Sinosaurus in Yunnan

Sinosaurus (meaning “Chinese lizard”) was a tetanuran theropod dinosaur which lived during the Early Jurassic Period. It was a bipedal carnivore approximately 5.6 metres (18 feet) in length. Fossils of the animal were found at the Lufeng Formation, in the Yunnan Province of China.


According to Carrano et al. (2012) D. sinensis, now considered to be at least congeneric with Sinosaurus triassicus, can be distinguished based on the fact that a vertical groove is present on the lateral premaxilla adjacent to contact with the maxilla. Sinosaurus is the only “dilophosaurid” known from a complete braincase. CryolophosaurusDilophosaurusZupaysaurus and Coelophysis kayentakatae are all known from partial braincases. Two partial braincases were found before 2012, and are probably mostly complete, except that large sections are obscured by sediments. In 2011, an exceptionally well-preserved braincase was found, only missing the frontal bones and orbitosphenoid.

Discovery and naming

KMV 8701 was originally discovered in 1987. The specimen was identified as a new species, and was named Dilophosaurus sinensis. Then in 1994, during a field expedition, a more complete specimen was found, and was assigned to the same species. In 2003, Dong Zhiming studied the material of Sinosaurus, finding it to be quite similar to Dilophosaurus sinensis. As Sinosaurus was named earlier, by Young in 1948, “Dilophosaurus” sinensis became its junior synonym. The composite term Sinosaurus comes from Sinae, the Latin word for the Chinese, and the Greek word sauros (σαυρος) meaning “lizard”; thus “Chinese lizard”. The specific name, triassicus, refers to the Triassic, the period that the fossils were originally thought to date from. Sinosaurus was described and named by Chung Chien Young, who is known as the ‘Father of Chinese Vertebrate Paleontology’, in 1948.

Over the years, paleontologists referred additional specimens to D. sinensis which are now assigned to Sinosaurus. Dong (2003) referred specimen LDM-LCA10 which consists of a skull and an incomplete skeleton. In 2012, Xing referred two individuals, ZLJ0003 which consists of a partial skull and an incomplete skeleton, and ZLJT01 which is a juvenile individual that consists of a premaxillary fragment, an incomplete maxilla, a maxillary fragment, a lacrimal, both frontals, both parietals, an incomplete braincase, an incomplete dentary, an atlantal intercentrum, two dorsal rib fragments, and a partial proximal caudal neural arch, to Sinosaurus.

The holotype, IVPP V34, was found in the Lower Lufeng Formation, and consists of two maxillary (upper jaw) fragments, four maxillary teeth, and a lower jaw fragment with three teeth. The teeth are laterally compressed, and feature fine serrations both at their anterior and posterior edges. The teeth are also variable in size and are curved backwards. This material is too fragmentary to determine the length and weight of this dinosaur. Over the years, other fossils were referred to Sinosaurus, some of which were material that was shown to belong to two sauropodomorphs. The fossils include a postcrania, with a sacrum with three preserved sacral vertebrae. The material assigned to “Sinosaurus postcrania” includes a mix of plateosaurid and melanorosaurid elements. All the material from the Red Beds block has now been reassigned to Jingshanosaurus.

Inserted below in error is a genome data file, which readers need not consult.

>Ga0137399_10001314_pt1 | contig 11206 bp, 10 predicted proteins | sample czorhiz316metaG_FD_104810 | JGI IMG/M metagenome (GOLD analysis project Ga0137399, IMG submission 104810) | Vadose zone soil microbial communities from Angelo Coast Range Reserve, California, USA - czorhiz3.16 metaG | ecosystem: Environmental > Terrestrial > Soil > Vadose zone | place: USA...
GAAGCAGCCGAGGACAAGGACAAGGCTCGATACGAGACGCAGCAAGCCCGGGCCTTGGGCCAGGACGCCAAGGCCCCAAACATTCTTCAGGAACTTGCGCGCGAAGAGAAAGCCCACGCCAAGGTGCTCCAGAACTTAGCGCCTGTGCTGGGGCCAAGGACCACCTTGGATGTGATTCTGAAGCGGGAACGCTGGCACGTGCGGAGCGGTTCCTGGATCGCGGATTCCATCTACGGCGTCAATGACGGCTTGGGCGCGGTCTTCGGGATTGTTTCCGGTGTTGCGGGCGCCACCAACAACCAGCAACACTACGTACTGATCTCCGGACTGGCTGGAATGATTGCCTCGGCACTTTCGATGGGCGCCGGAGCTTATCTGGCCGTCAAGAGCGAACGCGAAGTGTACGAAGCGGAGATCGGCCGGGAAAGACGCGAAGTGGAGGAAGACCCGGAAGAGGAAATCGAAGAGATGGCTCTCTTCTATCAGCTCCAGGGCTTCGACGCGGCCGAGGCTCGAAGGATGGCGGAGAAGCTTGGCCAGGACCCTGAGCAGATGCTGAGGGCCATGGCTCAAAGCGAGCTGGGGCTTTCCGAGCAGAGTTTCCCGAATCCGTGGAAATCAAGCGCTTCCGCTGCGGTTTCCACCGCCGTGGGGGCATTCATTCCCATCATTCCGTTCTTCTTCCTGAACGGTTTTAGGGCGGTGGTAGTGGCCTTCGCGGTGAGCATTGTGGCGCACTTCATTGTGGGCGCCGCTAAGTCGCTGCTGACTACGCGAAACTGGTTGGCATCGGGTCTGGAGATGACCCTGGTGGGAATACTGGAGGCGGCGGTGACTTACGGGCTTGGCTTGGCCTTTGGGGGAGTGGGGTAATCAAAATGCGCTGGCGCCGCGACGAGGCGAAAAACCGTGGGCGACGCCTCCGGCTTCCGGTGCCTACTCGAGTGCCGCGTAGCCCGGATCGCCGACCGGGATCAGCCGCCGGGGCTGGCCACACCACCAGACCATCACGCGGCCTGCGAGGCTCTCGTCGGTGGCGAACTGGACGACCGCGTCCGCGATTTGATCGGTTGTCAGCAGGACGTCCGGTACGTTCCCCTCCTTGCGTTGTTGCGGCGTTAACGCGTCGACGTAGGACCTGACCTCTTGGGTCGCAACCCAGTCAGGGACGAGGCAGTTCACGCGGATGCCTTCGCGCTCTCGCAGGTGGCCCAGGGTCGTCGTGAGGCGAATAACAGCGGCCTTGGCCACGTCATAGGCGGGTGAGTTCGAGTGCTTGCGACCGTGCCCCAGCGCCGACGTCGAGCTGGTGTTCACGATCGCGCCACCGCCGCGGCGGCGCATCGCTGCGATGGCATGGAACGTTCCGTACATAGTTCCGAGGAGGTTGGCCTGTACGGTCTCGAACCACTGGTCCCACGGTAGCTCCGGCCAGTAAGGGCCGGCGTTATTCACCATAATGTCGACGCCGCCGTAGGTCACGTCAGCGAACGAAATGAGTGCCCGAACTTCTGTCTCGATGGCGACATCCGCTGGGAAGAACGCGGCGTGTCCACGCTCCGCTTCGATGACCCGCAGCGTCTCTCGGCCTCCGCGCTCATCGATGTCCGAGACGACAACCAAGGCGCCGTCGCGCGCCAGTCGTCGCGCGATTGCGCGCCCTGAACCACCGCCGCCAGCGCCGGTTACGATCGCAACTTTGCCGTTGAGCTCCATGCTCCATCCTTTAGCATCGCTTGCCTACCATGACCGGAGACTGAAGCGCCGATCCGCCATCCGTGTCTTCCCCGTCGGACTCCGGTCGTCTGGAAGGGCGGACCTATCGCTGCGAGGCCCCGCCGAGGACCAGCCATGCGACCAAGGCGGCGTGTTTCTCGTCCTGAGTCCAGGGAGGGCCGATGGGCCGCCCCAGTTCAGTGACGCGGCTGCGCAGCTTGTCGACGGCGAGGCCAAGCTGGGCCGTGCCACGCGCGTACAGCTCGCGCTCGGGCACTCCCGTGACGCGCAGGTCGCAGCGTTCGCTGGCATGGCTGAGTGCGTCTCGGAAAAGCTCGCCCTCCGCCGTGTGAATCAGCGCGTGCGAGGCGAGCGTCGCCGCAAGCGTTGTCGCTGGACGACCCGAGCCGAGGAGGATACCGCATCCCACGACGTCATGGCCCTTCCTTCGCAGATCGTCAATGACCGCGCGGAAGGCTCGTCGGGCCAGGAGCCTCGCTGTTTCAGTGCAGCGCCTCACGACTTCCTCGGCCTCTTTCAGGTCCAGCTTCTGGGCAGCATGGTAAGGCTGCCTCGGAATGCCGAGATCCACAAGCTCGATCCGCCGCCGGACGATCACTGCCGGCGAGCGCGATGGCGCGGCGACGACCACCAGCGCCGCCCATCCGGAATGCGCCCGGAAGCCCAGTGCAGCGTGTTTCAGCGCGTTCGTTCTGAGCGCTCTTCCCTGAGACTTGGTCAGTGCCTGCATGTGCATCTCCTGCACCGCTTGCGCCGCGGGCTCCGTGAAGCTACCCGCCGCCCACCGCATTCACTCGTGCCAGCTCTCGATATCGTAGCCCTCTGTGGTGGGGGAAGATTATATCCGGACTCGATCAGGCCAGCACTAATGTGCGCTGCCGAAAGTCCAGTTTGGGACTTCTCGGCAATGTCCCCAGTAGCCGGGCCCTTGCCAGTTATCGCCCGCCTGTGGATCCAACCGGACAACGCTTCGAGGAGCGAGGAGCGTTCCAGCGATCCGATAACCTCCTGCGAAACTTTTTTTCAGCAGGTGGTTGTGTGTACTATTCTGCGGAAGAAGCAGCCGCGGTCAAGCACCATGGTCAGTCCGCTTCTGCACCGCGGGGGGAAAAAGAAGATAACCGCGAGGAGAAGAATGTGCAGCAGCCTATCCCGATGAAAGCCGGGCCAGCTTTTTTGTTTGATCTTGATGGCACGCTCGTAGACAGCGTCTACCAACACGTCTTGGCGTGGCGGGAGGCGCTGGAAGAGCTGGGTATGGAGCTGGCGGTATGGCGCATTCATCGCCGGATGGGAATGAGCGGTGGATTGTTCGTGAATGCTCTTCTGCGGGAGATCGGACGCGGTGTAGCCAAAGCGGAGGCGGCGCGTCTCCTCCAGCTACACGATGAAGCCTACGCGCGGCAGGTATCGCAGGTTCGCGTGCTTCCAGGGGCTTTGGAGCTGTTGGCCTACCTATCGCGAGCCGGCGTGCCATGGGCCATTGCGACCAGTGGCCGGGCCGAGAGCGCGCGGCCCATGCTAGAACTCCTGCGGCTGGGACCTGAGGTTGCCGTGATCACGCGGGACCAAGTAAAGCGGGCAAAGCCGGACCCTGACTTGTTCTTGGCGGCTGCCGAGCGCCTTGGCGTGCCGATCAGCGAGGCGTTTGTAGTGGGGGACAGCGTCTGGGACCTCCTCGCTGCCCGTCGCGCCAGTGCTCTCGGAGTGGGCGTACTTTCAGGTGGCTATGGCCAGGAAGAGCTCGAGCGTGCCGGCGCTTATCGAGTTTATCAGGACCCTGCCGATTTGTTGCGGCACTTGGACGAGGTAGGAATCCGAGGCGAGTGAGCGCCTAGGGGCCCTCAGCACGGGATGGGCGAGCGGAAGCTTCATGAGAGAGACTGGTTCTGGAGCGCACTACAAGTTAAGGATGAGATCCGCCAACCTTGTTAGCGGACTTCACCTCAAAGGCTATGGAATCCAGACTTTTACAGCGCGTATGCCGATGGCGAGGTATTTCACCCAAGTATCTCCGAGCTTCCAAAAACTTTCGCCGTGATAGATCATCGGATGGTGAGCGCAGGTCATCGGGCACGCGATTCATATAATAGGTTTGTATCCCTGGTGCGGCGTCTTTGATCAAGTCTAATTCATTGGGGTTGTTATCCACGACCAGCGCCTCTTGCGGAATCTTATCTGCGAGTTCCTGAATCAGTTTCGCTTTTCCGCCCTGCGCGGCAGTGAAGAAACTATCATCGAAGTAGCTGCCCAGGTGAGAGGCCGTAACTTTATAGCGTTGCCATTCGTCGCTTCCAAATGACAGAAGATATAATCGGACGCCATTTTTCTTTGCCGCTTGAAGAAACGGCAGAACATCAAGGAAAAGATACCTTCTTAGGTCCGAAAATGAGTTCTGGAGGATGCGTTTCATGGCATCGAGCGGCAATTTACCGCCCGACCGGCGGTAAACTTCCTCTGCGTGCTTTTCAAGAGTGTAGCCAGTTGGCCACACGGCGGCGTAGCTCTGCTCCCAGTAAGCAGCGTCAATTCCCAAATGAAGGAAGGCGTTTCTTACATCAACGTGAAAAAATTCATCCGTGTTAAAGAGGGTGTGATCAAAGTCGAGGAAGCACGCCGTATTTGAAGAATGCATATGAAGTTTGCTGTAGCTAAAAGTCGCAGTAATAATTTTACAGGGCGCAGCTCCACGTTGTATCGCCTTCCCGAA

Shaojin Hu (1993) assigned specimen KMV 8701 to Dilophosaurus sinensis. In 2013, a study by Currie et al., confirmed that D. sinensis was the same animal as Sinosaurus triassicus On the other hand, Wang et al. (2017) stated that it needs to be further investigated whether D. sinensis is indeed a junior synonym of S. triassicus, and noted that the two species are different at least in the anatomy of the premaxilla. The authors tentatively assigned D. sinensis to the genus Sinosaurus, but retained it as a species distinct from Sinosaurus triassicus. Specimen KMV 8701 consists of a skull (measuring 525 mm), and is nearly complete. The specimen KMV 8701 is about 5.6 m (18 ft) long, meaning Sinosaurus was about that length. KMV 8701 has been assigned now to Sinosaurus, but the specimen still lacks sufficient description and preparation. In 2012, a new specimen of Sinosaurus was described, and was found to represent a new species.


According to Carrano et al. (2012), D. sinensis, now considered at least congeneric with Sinosaurus triassicus, can be distinguished by a vertical groove on the lateral premaxilla adjacent to the maxilla. Sinosaurus is the only “dilophosaurid” known from a complete braincase. In contrast, Cryolophosaurus, Dilophosaurus, Zupaysaurus, and Coelophysis kayentakatae are known from partial braincases. Two partial braincases were found before 2012, obscured by sediments, but an exceptionally well-preserved braincase missing only the frontal bones and orbitosphenoid was found in 2011.

Discovery and Naming

The specimen KMV 8701, discovered in 1987, was initially identified as a new species named Dilophosaurus sinensis. In 1994, a more complete specimen was found and assigned to the same species. Dong Zhiming studied the material in 2003, finding it similar to Sinosaurus triassicus, which had been named earlier by Young in 1948, making “Dilophosaurus” sinensis its junior synonym. The composite term Sinosaurus comes from “Sinae” (Latin for Chinese) and “sauros” (Greek for lizard), thus “Chinese lizard.” The specific name “triassicus” refers to the Triassic, the period initially thought to date the fossils.